Whenever I went out for pizza or to any other small family restaurant owned by Greeks or Italians, there was always one element of consistent décor: Somewhere on a wall I would spot a faded picture of President John F. Kennedy. It had been 10 years since his assassination, and most Bostonians had moved on emotionally. But the immigrants and their children remembered.
Now that I have a new commute, I’ve been noticing the restaurants along the way. In these neighborhoods, you don’t find Outback Steakhouse and Starbucks. All of the restaurants are small family operations, some with hand-lettered signs. One intrigues me. It has a large white sign out front, with two words in bold red print: “WINGS FISH.”
My wife and I had recently been disappointed by a restaurant that specialized in Buffalo chicken wings, so I decided to pick some up on the way home tonight for a trial run.
The place was tiny and cluttered, with stacks of old magazines, broken vending machines and a cracked linoleum floor. The owner was sign-happy. A large “TRASH” sign was taped to the trash can, in case you were confused or impaired by drug abuse. A small counter holding giant pump tanks of ketchup and mustard bore a huge “CONDIMENTS” sign.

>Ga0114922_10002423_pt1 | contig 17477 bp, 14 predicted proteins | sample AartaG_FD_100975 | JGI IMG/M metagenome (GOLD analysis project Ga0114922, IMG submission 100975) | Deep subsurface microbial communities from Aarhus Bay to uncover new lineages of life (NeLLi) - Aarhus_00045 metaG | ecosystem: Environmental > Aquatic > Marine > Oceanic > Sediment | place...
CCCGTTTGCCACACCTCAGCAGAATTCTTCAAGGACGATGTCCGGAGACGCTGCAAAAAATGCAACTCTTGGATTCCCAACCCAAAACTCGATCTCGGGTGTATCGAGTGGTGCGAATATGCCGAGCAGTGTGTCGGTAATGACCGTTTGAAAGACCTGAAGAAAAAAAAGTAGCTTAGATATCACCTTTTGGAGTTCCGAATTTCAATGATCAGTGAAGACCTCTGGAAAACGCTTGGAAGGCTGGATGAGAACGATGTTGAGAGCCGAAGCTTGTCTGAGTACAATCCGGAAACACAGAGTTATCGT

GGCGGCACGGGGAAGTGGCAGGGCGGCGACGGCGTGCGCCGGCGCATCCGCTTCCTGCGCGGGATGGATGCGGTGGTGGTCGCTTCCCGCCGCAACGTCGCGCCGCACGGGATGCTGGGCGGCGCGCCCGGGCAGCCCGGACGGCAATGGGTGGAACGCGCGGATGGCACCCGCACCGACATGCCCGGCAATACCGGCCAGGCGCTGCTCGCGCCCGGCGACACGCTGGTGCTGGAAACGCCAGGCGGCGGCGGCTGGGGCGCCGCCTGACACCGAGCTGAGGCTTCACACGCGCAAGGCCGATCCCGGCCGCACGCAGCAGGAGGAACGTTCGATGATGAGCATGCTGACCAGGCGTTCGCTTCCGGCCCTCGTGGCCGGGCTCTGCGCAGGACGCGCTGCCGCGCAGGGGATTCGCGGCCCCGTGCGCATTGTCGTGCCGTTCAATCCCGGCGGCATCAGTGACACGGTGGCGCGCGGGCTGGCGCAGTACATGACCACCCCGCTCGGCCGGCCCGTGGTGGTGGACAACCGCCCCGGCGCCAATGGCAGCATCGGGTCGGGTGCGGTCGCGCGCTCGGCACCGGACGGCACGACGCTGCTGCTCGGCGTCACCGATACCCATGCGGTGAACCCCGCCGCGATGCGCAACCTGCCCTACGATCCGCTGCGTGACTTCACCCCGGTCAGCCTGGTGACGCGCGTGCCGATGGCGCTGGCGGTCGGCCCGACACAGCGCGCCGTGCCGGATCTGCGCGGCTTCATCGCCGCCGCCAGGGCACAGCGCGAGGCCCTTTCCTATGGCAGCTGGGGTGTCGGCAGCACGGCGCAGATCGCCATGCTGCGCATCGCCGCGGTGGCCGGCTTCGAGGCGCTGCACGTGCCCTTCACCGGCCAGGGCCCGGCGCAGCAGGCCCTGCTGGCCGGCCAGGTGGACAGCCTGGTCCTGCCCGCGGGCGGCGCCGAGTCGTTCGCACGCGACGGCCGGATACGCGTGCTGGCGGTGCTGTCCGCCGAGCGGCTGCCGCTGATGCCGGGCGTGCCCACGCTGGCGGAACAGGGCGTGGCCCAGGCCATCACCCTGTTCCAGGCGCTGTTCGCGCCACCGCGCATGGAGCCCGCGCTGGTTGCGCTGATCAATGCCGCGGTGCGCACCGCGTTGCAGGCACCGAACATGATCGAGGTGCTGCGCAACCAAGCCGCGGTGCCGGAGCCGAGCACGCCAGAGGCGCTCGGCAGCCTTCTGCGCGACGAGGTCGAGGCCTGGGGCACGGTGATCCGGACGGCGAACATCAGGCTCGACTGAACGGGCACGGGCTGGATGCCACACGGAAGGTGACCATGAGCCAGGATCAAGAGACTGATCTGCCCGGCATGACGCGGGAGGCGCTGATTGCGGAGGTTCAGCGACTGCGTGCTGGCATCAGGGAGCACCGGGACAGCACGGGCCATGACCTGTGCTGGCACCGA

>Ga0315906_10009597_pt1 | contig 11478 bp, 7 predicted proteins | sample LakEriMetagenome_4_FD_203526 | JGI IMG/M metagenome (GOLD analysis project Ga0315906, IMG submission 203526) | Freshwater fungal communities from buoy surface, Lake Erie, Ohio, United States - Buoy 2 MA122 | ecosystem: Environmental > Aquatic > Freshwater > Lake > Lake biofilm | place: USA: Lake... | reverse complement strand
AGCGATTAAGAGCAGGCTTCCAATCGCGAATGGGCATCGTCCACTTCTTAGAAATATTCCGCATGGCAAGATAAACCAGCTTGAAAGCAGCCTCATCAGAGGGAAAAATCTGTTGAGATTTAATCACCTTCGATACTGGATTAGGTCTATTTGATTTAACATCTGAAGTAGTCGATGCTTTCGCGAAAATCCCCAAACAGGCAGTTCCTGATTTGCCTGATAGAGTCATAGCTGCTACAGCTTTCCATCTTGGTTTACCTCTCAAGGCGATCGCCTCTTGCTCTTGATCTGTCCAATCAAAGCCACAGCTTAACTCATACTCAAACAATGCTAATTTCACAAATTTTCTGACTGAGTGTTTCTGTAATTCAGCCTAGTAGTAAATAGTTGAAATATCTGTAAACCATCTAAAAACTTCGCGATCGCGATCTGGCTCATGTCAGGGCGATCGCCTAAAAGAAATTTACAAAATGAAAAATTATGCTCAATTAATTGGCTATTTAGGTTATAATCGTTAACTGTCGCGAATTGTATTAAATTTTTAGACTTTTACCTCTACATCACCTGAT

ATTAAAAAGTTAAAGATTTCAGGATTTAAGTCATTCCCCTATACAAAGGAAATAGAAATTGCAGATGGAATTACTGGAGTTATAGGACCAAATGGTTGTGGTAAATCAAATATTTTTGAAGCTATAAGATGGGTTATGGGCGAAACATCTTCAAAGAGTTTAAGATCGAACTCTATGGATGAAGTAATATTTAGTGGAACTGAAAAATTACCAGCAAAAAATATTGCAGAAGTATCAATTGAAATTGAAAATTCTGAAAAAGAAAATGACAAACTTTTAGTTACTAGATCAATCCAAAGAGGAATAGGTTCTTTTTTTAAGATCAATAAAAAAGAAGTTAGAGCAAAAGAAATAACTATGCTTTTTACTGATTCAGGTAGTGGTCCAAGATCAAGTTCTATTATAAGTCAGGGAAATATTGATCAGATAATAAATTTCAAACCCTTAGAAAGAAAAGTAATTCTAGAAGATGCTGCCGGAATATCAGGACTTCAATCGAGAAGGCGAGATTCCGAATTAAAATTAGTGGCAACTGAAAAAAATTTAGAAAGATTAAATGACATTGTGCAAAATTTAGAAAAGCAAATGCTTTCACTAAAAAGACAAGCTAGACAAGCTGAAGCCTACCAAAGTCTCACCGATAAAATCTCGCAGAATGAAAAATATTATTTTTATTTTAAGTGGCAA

The place was unexpectedly run by a Chinese man and his wife. He stood proudly at attention behind the dingy counter, neatly dressed and bearing a welcoming smile. I placed my order, which he wrote on a small piece of paper. Then he reached over to the cash register, where he had small half-inch pieces of cellophane tape stuck to the edge in a tidy row. He removed a piece of tape, stuck the order slip on it, and reached around the doorway into the kitchen, where he stuck the tape onto the prep counter for his wife.
I wandered around admiring the trashy ambiance, when I noticed one wall that was plastered with large color photographs of the World Trade Center towers back in their heyday. President Kennedy has been replaced by a new, powerful icon of grief and mourning for immigrant restaurateurs.
When my order was ready, the owner’s wife brought the box out to the counter, with my order slip stuck to it with the same piece of tape. The owner gently peeled off the slip, removed the slip from the tape, and then stuck the piece of tape back onto the cash register. It must take him three years to use a roll of tape. I guess the profit margins aren’t so great in the chicken wing business.
- NOTE: Some of you may have noticed the word "restaurateurs" in the second-to-last paragraph. For my entire adult life, I thought that word was spelled "restauranteurs." I was shocked when my spell-checker reprimanded me. This one ranks up there with "knowlegable" for unexpected spelling.